Protestant ethics has often been associated with work and duty, excluding sensuality, sexuality and other pleasures. In an age of body worship as well as body loathing, Elisabeth Gerle explores new paths, embarking on a conversation with Martin Luther in dialogue with contemporary theologians on attitudes towards desire, ethics and politics. She draws on Eros theology to challenge traditional Lutheran stereotypes, such as the dichotomies between different forms of love, as well as between spirit and body.
Gerle argues that Luther’s spiritual breakthrough, where grace and gifts of creation became central, provides new meaning to sex and desire as well as to work, body and ordinary life. Women are seen in a new light – as companions, autonomous ethical agents, part of the priesthood of all. This had revolutionary consequences in Europe at the time, and it represents a challenge to contemporary theologies with a nostalgic appetite for austerity, asceticism and female submission. Luther’s erotic and genderfluid language is a healthy challenge to oppressive political structures centred on greed, profit and competition. A revised Scandinavian creation theology and a deep sense of the incarnational mystery are resources for contemporary theology and ethics.
Acknowledgments and Thanks
A Short Introduction
1. The Contemporary Landscape: Body Worship and Body Loathing
2. Luther: Heroic Liberator or Oppressor?
3. Human Bodies as a Phenomenon: Body Theology and Longing for the Past
4. A Woman Reads Origen, Augustine, Bernard, and Luther
5. The Movement of the Senses: Towards the Everyday
6. Commercial Transaction or Loving Embrace?
7. Eros as Poisoned Chalice, Medicine, or Everyday Body? Eros and Agape in a New Light
8. Eros Theology Challenges Traditional Lutheran Binary Opposites
9. Body, Sexuality, and Institutions: Roads to Salvation, Disciplining, or Presence and Gift?
10. Passion That Transforms: Patriarchy and Paradise, Personal and Private
11. Birth and Blossoming: Passionate Vision for the Future and Contrast to Greed
Endorsements and Reviews
Elisabeth Gerle reveals the long-lost and loveable body in Luther’s theology. Without muffling the internal contradictions and half millennium distance, Gerle solicits in this breakthrough of sensual materiality, of vibrant attention ethical and erotic to our physicality, a crucial ancestor for sexual politics and embodied spirituality today. Her writing beautifully performs the passion it so lucidly describes.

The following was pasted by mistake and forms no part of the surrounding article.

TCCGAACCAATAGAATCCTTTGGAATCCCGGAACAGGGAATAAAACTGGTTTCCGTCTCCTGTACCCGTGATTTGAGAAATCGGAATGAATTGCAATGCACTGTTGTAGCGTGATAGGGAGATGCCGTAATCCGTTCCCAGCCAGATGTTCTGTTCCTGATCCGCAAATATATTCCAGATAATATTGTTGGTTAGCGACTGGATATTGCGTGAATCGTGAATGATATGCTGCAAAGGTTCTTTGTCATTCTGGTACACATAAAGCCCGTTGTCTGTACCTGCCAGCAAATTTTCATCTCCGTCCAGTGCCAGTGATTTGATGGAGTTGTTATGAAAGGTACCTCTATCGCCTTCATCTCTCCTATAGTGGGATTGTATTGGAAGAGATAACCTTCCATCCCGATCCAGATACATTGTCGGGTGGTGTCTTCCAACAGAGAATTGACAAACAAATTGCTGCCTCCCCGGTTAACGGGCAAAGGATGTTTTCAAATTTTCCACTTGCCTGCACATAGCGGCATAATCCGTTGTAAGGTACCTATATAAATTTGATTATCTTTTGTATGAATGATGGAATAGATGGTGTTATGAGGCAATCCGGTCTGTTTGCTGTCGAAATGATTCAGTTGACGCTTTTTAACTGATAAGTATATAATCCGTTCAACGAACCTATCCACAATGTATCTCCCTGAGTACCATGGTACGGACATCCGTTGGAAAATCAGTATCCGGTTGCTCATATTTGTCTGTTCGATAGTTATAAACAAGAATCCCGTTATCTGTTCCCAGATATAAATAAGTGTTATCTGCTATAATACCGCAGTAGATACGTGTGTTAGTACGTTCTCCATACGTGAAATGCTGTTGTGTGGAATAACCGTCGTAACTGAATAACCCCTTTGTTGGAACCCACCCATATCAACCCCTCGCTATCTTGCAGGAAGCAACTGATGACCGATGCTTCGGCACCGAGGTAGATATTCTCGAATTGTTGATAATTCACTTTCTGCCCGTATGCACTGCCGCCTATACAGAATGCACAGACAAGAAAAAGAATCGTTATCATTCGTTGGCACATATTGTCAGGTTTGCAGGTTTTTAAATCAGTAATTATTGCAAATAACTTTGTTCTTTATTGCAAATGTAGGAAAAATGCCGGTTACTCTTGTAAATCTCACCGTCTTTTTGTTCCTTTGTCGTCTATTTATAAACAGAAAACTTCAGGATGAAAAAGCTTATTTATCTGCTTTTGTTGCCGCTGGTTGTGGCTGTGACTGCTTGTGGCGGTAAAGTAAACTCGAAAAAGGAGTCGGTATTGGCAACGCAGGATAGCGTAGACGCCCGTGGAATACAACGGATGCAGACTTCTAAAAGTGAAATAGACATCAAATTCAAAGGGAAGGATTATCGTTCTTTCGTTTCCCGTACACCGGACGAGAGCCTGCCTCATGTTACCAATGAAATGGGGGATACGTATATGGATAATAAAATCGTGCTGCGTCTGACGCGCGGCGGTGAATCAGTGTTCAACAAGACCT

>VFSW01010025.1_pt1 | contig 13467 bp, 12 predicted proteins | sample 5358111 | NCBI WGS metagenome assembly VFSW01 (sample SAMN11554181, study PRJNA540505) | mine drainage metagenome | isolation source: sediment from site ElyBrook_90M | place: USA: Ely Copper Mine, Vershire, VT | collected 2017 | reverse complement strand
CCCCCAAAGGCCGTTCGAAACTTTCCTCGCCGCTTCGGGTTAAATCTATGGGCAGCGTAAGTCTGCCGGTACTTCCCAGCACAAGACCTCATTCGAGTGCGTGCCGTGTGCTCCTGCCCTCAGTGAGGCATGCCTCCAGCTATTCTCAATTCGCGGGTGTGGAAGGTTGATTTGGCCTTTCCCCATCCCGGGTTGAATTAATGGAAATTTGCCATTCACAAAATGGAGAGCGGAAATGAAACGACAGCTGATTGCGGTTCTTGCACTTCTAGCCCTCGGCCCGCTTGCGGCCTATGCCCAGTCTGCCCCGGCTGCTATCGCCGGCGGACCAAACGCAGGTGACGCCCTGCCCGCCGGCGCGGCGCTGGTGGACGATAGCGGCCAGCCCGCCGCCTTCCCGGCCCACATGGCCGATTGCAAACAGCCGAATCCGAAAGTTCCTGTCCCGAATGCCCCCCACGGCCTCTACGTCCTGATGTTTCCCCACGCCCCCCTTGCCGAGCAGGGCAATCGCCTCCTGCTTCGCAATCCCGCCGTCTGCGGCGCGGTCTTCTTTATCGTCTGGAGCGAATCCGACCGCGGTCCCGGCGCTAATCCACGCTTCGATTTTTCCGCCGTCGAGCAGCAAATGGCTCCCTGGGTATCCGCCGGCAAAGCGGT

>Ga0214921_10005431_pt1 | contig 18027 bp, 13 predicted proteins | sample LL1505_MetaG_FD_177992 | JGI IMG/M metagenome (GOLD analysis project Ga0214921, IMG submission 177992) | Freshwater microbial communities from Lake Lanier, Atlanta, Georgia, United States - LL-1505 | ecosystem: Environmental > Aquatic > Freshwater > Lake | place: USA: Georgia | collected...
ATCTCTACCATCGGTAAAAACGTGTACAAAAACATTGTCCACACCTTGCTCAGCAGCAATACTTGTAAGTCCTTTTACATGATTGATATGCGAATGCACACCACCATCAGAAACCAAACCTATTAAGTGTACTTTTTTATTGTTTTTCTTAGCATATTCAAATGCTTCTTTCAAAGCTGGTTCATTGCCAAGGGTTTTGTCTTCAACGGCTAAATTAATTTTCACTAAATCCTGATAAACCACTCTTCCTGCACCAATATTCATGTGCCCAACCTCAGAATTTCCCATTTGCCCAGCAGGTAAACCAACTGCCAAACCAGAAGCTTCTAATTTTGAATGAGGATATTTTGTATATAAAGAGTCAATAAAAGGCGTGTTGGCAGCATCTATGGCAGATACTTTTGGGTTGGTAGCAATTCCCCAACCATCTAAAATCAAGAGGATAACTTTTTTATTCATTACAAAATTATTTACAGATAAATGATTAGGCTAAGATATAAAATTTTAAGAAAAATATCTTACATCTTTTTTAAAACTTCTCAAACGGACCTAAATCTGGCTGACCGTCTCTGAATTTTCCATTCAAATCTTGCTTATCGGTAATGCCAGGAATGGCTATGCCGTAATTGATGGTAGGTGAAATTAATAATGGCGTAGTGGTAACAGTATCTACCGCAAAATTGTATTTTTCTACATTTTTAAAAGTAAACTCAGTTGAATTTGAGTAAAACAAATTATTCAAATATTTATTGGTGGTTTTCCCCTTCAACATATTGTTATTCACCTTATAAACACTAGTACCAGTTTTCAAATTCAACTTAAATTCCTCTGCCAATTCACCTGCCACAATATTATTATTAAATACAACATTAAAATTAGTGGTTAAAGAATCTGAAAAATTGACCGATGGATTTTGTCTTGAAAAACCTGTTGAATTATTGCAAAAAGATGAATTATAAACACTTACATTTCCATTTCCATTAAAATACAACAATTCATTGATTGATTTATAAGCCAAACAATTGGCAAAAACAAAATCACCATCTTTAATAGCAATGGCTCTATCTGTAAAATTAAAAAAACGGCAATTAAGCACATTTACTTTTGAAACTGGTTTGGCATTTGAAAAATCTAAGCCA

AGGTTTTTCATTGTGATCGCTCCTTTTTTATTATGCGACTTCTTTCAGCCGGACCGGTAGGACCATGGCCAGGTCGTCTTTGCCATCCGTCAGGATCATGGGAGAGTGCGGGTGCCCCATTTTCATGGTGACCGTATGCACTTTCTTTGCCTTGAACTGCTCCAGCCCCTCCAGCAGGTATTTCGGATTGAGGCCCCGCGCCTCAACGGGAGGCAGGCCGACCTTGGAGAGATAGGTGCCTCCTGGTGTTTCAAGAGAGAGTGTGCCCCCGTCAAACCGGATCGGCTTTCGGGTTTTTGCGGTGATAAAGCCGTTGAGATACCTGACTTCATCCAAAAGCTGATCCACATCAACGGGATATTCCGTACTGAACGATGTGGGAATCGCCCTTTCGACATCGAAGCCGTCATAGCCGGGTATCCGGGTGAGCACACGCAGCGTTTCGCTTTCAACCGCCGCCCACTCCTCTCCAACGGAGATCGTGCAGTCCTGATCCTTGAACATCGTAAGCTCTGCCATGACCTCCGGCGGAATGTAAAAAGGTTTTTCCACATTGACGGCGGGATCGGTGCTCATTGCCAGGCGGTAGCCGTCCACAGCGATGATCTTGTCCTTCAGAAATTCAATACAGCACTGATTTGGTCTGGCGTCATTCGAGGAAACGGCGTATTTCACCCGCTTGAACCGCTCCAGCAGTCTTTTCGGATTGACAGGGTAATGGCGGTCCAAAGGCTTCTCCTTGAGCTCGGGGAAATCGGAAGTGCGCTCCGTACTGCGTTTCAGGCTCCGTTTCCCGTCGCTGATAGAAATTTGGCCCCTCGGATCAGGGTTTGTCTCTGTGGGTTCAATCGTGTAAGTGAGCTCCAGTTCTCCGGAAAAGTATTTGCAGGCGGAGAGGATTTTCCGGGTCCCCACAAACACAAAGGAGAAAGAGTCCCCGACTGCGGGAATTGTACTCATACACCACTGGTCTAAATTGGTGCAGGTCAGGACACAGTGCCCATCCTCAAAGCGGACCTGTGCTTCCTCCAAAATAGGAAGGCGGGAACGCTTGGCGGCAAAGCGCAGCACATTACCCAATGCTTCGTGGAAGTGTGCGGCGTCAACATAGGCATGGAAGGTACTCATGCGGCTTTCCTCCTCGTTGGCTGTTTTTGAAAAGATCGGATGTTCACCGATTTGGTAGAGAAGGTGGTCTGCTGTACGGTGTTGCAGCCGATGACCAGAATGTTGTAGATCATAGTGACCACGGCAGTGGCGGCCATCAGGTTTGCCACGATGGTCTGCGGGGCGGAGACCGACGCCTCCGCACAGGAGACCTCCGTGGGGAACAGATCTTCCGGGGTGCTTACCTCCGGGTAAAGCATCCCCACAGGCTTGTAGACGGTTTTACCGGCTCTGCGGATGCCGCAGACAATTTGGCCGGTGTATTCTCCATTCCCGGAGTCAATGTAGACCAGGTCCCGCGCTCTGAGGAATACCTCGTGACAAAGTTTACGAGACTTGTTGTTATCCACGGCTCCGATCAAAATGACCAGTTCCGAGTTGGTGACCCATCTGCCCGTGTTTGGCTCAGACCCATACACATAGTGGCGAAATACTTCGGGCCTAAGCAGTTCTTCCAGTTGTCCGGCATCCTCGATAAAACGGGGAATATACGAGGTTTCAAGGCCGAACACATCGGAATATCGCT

Dr Catherine Keller, Drew University
This work liberates love, body, and sensuality from a discipline that for too many a century entrapped theological dogmas, perverting into sins of the flesh the loving sensuous fervors of the body. With the help of Luther’s theological incarnational turn, eroticism receives its proper place in theological language. This book fills a long-standing lacuna. Passionate Embrace is indeed most embraceable.
Dr Vítor Westhelle, Lutheran School of Theology at Chicago
Taking body as the starting point for theology sheds critical light on the dangers of body cult vs. body loathing today, and the historic dualism with its many tentacles. Elisabeth Gerle returns to the fundamentals of Christian faith: God mysteriously, yet really, present in body, and human beings’ sensory experience of God in grief and delight. In this aesthetically and intellectually stimulating treatment, immersed in apt global discourse across disciplines, Martin Luther emerges as an ally for a holistic spirituality with political consequences. A unique book, written with passion.
Kirsi Stjerna, Pacific Lutheran Theological Seminary
In an age where the ‘body of knowledge’ on Reformation and Transformation is actually characterized by ‘dis-embodiedness’ Elisabeth Gerle provides us with this book about Transformative Passion. In a critical dialogue with Luther and contemporary theologians she expands our thinking on Love, Body, and Sensual Presence that challenges nostalgic theological trends dreaming of the past.
Sarojini Nadar, Desmond Tutu Research Chair, University of the Western Cape
With the instincts of a jazz singer, Gerle weaves feminist, Lutheran and eros theologies together with political theory and ethics. Intentionally breaking the rules of patriarchal texts, her non-linear writing is designed to entice and evoke. Gerle’s deep, broad research propose fresh resources for understanding grace-filled, embodied desire at the heart of theology. Passion draws us to one another and to God, healing and calling us to live more deeply into the world.
Marit Trelstad, Professor of Constructive Theology, Department of Religion, Pacific Lutheran University